In 'Now Playing' articles PC Gamer writers talk about the game currently dominating their spare time.
After a while, I stopped talking to strangers. It became easy to forget that they were why I started playing MMOs in the first place. Fifteen years ago, the notion that every character on the screen represented a real person (!) was extraordinary, epochal. The first Italian person I ever met was an Ultima Online character. I was eleven, and immediately told my mum. I remember her excitedly trying to explain it to a family friend—how I’d been making friends in other countries. I’d been talking to strangers on the internet, but it was OK because they were a wizard or something.
I got older and those isolated encounters became friendship networks, guilds and communities. I made friends for life in Dark Age of Camelot and followed some of those people to World of Warcraft, or ran into them by chance on Star Wars Galaxies’ American roleplay servers. Then, a little further on, I drifted away from the genre. I started playing singleplayer games and MMOs that you could play by yourself, and the urge to engage in zone chat faded. By the time The Old Republic rolled around, I was a committed solo player – and besides, I had the PC Gamer guild on hand when I did feel like running a dungeon. My colleagues played too. Not only had I lost the urge to talk to strangers, I no longer had a need.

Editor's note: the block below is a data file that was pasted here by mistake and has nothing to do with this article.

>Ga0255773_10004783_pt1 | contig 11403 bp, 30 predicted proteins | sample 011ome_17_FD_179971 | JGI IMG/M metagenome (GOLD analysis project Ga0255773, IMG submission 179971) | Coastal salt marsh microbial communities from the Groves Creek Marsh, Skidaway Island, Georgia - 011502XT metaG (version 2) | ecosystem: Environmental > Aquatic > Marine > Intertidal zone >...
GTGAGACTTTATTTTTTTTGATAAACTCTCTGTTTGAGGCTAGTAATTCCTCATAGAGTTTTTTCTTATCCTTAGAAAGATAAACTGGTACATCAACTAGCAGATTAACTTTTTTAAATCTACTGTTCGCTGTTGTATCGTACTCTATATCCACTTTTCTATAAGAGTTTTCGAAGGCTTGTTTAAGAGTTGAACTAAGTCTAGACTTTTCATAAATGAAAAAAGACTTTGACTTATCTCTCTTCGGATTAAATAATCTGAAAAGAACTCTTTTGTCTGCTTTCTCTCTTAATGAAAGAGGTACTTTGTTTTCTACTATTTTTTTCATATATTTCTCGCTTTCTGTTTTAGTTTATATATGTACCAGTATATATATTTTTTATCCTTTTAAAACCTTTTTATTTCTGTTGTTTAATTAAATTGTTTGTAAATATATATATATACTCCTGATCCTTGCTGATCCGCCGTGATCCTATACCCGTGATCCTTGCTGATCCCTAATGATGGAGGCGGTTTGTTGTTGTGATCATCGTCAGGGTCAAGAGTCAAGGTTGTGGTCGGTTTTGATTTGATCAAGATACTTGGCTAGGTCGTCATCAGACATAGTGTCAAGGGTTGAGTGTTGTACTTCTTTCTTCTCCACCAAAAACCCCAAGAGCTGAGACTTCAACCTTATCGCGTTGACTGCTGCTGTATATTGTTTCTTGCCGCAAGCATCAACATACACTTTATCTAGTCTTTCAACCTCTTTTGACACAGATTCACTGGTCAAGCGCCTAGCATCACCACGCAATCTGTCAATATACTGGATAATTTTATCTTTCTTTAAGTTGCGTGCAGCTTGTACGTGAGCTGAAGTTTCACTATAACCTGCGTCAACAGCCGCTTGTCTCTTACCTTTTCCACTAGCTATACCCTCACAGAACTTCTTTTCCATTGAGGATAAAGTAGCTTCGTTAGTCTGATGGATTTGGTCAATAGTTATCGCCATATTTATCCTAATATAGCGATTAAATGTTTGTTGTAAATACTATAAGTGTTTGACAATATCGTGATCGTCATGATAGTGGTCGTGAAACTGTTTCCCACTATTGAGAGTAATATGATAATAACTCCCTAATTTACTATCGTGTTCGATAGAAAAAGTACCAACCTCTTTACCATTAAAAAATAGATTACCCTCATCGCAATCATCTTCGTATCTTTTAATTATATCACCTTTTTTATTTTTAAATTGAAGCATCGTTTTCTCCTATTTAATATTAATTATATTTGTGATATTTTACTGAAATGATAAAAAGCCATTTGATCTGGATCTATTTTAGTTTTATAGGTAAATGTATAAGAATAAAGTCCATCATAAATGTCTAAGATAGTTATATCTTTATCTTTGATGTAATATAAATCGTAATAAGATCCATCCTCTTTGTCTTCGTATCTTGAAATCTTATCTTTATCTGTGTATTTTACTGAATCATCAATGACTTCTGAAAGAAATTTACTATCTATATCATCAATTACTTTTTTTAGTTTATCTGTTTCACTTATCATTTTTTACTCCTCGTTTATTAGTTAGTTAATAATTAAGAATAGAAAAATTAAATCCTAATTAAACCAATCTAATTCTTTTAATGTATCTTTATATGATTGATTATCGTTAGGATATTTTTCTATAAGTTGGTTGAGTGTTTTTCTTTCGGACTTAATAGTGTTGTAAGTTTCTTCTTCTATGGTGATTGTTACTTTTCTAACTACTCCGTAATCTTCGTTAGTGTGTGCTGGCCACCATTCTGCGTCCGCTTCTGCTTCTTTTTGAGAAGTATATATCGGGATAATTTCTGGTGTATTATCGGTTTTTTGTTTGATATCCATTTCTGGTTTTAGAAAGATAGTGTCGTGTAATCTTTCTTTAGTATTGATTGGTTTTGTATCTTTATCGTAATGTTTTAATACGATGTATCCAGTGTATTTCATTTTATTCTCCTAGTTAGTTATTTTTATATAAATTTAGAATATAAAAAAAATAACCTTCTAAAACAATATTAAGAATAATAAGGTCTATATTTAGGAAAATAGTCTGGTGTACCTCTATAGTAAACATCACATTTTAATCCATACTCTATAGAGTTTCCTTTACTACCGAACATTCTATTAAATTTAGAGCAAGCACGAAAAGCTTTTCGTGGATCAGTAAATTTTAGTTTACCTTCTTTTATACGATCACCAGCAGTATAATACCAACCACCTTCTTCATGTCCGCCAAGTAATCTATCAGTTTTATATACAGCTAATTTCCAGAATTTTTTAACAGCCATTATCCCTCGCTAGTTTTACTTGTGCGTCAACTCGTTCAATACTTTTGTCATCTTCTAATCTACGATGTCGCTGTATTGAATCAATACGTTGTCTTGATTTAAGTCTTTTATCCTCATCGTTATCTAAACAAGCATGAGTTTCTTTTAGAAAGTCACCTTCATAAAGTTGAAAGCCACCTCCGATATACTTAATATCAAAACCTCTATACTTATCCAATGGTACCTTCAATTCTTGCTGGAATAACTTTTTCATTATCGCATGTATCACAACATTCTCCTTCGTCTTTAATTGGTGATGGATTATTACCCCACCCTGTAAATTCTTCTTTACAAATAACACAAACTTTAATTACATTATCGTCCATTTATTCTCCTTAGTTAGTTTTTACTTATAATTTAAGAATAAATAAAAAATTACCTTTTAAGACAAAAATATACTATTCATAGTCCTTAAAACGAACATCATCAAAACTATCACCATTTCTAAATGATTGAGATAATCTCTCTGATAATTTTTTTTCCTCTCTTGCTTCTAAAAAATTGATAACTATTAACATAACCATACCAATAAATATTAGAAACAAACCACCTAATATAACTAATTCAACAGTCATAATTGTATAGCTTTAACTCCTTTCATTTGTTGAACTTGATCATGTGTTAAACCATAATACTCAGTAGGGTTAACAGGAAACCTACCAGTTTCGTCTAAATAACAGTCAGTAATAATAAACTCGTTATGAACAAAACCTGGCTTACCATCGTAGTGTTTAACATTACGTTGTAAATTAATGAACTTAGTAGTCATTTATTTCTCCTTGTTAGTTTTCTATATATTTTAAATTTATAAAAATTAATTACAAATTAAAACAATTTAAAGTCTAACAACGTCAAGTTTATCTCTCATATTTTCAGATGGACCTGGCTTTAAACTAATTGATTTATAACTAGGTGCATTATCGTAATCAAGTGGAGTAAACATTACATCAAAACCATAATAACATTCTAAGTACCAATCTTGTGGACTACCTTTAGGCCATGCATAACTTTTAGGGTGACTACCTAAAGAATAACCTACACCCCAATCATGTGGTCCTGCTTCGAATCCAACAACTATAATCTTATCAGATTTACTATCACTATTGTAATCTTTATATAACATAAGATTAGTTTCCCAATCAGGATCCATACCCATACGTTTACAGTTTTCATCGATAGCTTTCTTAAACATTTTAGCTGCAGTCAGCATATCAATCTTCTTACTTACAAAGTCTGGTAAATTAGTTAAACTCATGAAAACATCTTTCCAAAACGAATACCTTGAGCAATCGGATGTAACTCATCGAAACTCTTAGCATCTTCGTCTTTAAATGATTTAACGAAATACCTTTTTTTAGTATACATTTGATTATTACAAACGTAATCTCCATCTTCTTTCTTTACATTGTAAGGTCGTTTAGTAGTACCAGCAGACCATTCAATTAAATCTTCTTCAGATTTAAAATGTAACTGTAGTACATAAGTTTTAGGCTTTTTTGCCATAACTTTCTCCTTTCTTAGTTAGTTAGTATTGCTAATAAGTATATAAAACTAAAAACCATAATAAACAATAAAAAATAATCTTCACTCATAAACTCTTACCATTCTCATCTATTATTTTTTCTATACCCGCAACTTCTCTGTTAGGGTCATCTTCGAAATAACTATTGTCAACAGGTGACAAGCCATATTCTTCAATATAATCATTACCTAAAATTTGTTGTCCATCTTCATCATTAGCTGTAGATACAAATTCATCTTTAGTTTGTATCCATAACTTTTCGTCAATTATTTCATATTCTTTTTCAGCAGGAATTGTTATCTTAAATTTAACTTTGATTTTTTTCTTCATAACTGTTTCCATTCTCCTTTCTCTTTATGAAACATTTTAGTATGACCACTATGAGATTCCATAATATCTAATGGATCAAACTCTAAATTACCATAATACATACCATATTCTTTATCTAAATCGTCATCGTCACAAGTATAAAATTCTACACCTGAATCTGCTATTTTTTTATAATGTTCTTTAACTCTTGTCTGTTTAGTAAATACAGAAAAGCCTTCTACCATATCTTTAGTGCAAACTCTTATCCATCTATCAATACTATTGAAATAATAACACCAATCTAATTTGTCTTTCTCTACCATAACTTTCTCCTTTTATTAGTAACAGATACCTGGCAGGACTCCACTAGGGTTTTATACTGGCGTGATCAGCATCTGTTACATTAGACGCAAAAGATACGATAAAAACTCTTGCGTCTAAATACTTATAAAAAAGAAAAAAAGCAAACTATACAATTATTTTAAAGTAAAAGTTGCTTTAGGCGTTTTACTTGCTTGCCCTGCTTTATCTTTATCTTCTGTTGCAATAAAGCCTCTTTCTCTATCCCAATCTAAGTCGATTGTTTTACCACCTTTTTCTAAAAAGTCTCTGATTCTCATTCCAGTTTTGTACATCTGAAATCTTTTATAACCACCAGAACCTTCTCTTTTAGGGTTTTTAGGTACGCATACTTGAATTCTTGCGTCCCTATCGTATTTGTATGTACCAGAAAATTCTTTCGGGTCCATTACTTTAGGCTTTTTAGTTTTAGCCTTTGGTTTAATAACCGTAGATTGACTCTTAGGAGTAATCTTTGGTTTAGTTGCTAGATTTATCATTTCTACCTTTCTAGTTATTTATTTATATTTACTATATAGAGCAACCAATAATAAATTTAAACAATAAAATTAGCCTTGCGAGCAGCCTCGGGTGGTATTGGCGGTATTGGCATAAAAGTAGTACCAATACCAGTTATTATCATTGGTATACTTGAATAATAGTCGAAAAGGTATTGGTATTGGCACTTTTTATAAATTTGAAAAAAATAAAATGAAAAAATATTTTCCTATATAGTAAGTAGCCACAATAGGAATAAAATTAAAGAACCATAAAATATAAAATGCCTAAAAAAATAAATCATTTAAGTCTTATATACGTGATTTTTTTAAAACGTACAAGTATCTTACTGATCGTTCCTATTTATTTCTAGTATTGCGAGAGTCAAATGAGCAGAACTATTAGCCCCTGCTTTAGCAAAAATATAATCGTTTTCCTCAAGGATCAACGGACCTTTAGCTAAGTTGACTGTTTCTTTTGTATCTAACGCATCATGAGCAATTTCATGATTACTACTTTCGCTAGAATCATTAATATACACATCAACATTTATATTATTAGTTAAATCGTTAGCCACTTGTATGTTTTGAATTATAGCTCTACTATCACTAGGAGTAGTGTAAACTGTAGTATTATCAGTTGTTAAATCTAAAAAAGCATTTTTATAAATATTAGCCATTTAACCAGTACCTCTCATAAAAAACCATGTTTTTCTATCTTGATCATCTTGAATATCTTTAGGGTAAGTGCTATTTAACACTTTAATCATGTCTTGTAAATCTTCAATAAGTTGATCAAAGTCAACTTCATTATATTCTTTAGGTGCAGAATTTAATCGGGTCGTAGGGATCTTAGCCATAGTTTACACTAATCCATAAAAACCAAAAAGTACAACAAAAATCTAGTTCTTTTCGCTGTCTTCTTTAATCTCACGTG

There is a ‘but’ coming. You know it, I know it. I’ve spent two paragraphs rolling out the red carpet for this earthshaking ‘but’.
But! I’m level 16 and chipping away at WildStar’s second major zone for the Dominion, Auroria. My character is a spellslinger and an explorer: I shoot things, freeze things, explode things and do jumping puzzles. I’m tooled for gentle solo questing and the odd bit of player versus player. There’s a farm in northern Auroria where rectangular pigs called Cubigs are cloned for food. At the back of a barn, there’s a tunnel accessible to explorers that leads to some underground quests in a storage area full of containers. When I’m down there, I notice that the containers seem to link up with some lofty structural supports. From there, it looks like it’d be possible to climb to a hidden area at the top.
I start jumping, and realise that another nearby explorer is trying the same thing. She’s a stalker – in the sense that she’s a melee assassin character, not that she’s following me – and has figured out exactly what I have. We reach the same rafter near the roof and realise the same thing: we’re not supposed to be up here. This isn’t a jumping challenge after all.
“I’m not sure this goes anywhere,” the stranger says. “Maybe we are too good at exploring.”
“2 pro 4 explore,” I say, aping internet-speak for some idiotic reason.
“:D” is the reply.
We leave the cavern together, helping each other with monsters. Then we happen to head towards the same set of quests. We’re awkwardly in step, like strangers falling next to each other in the street by accident.
“Do you want to do some quests or something?” I suggest. In response I get a group invite, and then a friend request.
Four hours later, as we’re putting paid to a towering space bee, squelching through catacombs of honey and ichor in Auroria’s far east, that friend request becomes an account friend request—which means that we can see when we’re each online, whatever character we happen to be playing.
While fitting jetpacks to honeybound space labourers I find out that my new friend is from Belgium. We discuss the relative merits of Guild Wars 2 and The Elder Scrolls Online while disembowelling a space panther. My new friend is enjoying WildStar a lot, they explain. So am I! I think. I’ve met a stranger. I’ve met somebody from Belgium (!). I should probably tell my mum.